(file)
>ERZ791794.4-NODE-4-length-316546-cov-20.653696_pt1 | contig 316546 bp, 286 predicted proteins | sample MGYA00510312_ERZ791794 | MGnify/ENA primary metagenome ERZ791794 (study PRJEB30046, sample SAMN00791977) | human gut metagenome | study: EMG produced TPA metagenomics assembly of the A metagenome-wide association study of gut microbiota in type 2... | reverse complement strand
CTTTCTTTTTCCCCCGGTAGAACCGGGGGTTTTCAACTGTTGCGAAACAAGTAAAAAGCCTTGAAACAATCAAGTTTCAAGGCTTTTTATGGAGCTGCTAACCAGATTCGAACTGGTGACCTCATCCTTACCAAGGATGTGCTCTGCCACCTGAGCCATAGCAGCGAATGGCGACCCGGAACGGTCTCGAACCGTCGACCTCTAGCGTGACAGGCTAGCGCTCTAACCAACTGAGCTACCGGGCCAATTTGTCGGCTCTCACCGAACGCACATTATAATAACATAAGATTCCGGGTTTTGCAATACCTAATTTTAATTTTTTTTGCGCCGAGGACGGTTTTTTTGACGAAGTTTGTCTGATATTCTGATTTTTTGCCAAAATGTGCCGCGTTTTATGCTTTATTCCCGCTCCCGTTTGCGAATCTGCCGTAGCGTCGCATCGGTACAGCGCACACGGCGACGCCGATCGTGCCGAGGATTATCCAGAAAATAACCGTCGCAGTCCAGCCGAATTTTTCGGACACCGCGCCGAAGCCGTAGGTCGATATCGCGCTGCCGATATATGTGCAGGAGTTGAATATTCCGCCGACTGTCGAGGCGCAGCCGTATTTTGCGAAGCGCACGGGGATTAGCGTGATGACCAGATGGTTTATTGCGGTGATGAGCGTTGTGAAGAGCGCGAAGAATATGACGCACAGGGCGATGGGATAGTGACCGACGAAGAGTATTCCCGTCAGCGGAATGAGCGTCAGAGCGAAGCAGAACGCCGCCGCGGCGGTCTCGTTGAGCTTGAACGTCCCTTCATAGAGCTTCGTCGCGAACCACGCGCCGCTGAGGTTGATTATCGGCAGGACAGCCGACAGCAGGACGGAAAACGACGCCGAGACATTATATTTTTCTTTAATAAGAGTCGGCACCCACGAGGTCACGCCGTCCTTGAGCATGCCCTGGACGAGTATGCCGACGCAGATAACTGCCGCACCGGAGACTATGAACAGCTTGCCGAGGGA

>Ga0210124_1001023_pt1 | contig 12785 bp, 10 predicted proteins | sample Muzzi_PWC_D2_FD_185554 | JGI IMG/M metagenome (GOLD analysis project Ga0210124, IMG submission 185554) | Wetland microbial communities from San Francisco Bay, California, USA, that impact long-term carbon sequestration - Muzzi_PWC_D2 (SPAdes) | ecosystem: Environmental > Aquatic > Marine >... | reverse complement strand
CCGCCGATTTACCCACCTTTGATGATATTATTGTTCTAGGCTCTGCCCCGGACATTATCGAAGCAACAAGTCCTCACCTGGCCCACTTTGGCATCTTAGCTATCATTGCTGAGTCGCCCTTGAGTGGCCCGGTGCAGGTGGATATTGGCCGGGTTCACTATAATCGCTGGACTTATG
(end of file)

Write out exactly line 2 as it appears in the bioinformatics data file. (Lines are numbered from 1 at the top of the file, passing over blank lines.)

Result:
CTTTCTTTTTCCCCCGGTAGAACCGGGGGTTTTCAACTGTTGCGAAACAAGTAAAAAGCCTTGAAACAATCAAGTTTCAAGGCTTTTTATGGAGCTGCTAACCAGATTCGAACTGGTGACCTCATCCTTACCAAGGATGTGCTCTGCCACCTGAGCCATAGCAGCGAATGGCGACCCGGAACGGTCTCGAACCGTCGACCTCTAGCGTGACAGGCTAGCGCTCTAACCAACTGAGCTACCGGGCCAATTTGTCGGCTCTCACCGAACGCACATTATAATAACATAAGATTCCGGGTTTTGCAATACCTAATTTTAATTTTTTTTGCGCCGAGGACGGTTTTTTTGACGAAGTTTGTCTGATATTCTGATTTTTTGCCAAAATGTGCCGCGTTTTATGCTTTATTCCCGCTCCCGTTTGCGAATCTGCCGTAGCGTCGCATCGGTACAGCGCACACGGCGACGCCGATCGTGCCGAGGATTATCCAGAAAATAACCGTCGCAGTCCAGCCGAATTTTTCGGACACCGCGCCGAAGCCGTAGGTCGATATCGCGCTGCCGATATATGTGCAGGAGTTGAATATTCCGCCGACTGTCGAGGCGCAGCCGTATTTTGCGAAGCGCACGGGGATTAGCGTGATGACCAGATGGTTTATTGCGGTGATGAGCGTTGTGAAGAGCGCGAAGAATATGACGCACAGGGCGATGGGATAGTGACCGACGAAGAGTATTCCCGTCAGCGGAATGAGCGTCAGAGCGAAGCAGAACGCCGCCGCGGCGGTCTCGTTGAGCTTGAACGTCCCTTCATAGAGCTTCGTCGCGAACCACGCGCCGCTGAGGTTGATTATCGGCAGGACAGCCGACAGCAGGACGGAAAACGACGCCGAGACATTATATTTTTCTTTAATAAGAGTCGGCACCCACGAGGTCACGCCGTCCTTGAGCATGCCCTGGACGAGTATGCCGACGCAGATAACTGCCGCACCGGAGACTATGAACAGCTTGCCGAGGGA